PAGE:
I’m just about to come home from Spain after spending a week with my eldest son for some one-to-one catch up time, when my mobile goes.
“Guess what?” It’s my husband’s voice. “I’ve been asked to babysit – on my own! For a whole hour!”
Regular readers might recall that my husband doesn’t have children of his own. He’s a great pair of second hands when I’m looking after little Rose and George yet he’s never gone solo.
But this is important.
My daughter has an appointment and there is no one else to leave the children with as my son-in-law is at work.
I can’t help feeling slightly concerned. What if one of them falls over? Will he know what to do? Supposing they spring a temperature during the short time that my daughter is away? (We all know that things can happen in seconds.) What if one of them has a meltdown and wants Mummy? This has happened on more than one occasion when I’ve looked after them and it’s not always easy to handle.
Then common sense takes over. My husband has a mobile, I tell myself. He could ring someone if there was an emergency.
Even so, I have to admit that I’m on tenterhooks. So I ring as soon as I reckon his stint is over.
“How did it go?” I ask.
“Brilliant!” he declares.
I can almost see him beaming at the other end of the phone like a student who has come out of his exam, confident he’s got the right answers.
“We played airports with paper planes on a mat they have with flightpaths on it. Then we pretended that we re-enacted your journey back from Spain. After that, we talked about all the different countries in the world.”
“I’m impressed,” I say.
“And we didn’t turn on the television once,” he adds.
“Is that a criticism of me?”
“Of course not,” he says.
I should add that I only put the TV on when I’m desperate – and quite often I can’t even work the controls.
Mind you, my husband is prone to exaggeration so I thought I might get the full story from my daughter when she returns. “He was brilliant,” she says. “The children had a lovely time playing planes. They told me all about it.”
Of course I’m thrilled. But a tiny little part of me feels that my nose is slightly out of joint. Isn’t that awful? Still, it’s good to know that we have backup.
When I return, I’m rather relieved that the children run into my arms and give me proper hugs – not the type that children feel they ought to give out of duty.
“We missed you,” says Rose.
“We missed you,” echoes George, who copies everything that his older sister says.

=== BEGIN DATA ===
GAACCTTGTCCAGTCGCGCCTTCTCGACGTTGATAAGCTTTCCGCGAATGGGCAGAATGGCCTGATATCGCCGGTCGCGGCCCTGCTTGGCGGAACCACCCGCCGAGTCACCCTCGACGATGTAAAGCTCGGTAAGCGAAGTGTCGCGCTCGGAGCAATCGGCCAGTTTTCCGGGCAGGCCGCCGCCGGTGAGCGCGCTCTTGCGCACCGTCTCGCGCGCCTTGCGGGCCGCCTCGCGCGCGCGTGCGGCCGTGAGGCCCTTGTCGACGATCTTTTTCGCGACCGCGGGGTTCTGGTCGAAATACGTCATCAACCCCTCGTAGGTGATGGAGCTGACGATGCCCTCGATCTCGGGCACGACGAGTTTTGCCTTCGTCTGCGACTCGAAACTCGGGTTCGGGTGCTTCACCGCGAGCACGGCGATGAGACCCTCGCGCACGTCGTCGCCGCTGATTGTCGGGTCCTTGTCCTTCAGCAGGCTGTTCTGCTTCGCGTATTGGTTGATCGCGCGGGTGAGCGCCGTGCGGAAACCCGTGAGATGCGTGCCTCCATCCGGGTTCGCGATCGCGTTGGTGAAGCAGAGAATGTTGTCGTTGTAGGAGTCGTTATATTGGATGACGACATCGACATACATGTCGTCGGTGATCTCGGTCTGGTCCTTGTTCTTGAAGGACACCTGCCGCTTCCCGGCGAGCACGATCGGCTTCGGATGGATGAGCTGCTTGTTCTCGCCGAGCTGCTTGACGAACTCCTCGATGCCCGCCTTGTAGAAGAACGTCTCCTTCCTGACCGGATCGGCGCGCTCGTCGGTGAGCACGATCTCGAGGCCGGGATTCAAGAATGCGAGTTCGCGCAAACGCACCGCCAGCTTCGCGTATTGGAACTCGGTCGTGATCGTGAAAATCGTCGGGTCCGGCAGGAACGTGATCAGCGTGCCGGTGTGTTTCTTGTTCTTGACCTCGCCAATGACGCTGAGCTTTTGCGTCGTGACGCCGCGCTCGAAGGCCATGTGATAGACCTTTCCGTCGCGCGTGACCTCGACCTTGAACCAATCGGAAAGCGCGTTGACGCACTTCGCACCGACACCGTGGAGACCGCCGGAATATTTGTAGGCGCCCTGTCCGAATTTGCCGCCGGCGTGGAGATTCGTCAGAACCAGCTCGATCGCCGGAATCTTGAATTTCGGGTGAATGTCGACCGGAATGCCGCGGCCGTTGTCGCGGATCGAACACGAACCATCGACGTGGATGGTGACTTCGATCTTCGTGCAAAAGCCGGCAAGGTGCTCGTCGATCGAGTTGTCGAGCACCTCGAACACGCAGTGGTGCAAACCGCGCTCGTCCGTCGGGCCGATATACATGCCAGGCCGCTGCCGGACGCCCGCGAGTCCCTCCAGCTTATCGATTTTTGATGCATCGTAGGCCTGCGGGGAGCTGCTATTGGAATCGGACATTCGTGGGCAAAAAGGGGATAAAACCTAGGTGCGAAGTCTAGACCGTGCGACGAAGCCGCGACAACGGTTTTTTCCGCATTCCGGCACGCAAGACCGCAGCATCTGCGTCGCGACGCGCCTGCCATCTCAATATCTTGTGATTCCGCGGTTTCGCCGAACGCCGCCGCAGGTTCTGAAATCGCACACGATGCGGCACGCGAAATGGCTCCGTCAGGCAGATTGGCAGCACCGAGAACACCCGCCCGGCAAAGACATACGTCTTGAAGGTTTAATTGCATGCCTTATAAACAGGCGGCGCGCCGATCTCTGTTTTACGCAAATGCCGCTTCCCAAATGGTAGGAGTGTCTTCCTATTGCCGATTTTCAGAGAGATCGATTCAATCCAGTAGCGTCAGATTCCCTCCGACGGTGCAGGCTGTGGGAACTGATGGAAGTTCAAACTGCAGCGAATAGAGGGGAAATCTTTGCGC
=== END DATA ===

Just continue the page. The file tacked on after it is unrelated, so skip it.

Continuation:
“I missed you too,” I say.
So much so, that I’m actually really glad when I receive a text from my son-in-law asking if I’d mind doing the morning drop off at school the following day. He has an early meeting and my daughter is working.
“Love to!” I say, despite the fact that I have numerous emails to catch up on regarding my new novel which is coming out this June.
Before the virus, I did the return school run twice a week. But the pattern has changed. Now I usually do pick up. Drop-off is an entirely different matter as I was to discover.
I find myself setting the alarm for 6.30am – a retired friend of mine says there is no such time now in her world! – and start to cycle off to their house. Then I stop. Of course! I need the car to take them to school. So back I go to our place and then set off again for theirs.
My son-in-law has already left for his meeting and my daughter is getting herself ready for work while trying to sort out the children. “They’ve had breakfast,” she says.
But after she’s gone, I produce my bribes…
I don’t like to mention brands but you know those cereals cereals that come in miniature packets? I loved those as a child and Rose and George do too! In the interest of avoiding arguments, I’ve brought two of the same.
They fall on them and we munch them together while watching an educational cartoon. (I did suggest a book first but they weren’t keen and I didn’t want any arguments.)
There’s another half an hour to go before we set off but the time whizzes by and before I know it I’m gathering their various bags which my daughter has left out, including the PE kit. There’s enough stuff here to go on holiday again rather than a day at school!
On the way, we play our favourite game – how many red cars can you spot? How many blue? And so on. Oh my goodness, there aren’t any parking spaces left! Eventually I find a spot at the end of a country lane and back we go, each child clasped firmly in each of my hands. It will be a lot easier when they’re both at the same school this September!
Teachers are waiting, hand san is squirted out into waiting palms – that’s a new thing since I last did the drop off before the virus – and now it’s off to George’s nursery.
By the time I get home, I’m exhausted! How did I do it when they were young? I think we all feel like that at times, don’t we?
I start work upstairs in my study but I can’t help wondering if they’re both alright. It’s a little nippy today. Should Rose have worn tights instead of socks? What if she’s cold? And did I remember to take George’s packed lunch? Yes – I’m sure I did. I’ve got to stop flapping.
Instead, I’ve got to get ready myself. Oh dear. What shall I wear? This afternoon I’m going to Bristol for a meeting with my literary agent followed by a book launch held by a friend. I’m only just getting back into the social swing after the virus, because of my husband’s compromised immunity. In the end, I settle for black trousers with a fancy jacket bought in the sales about ten years ago which seems to work for most occasions. But I’m really not used to dressing up after spending the last two years in jeans!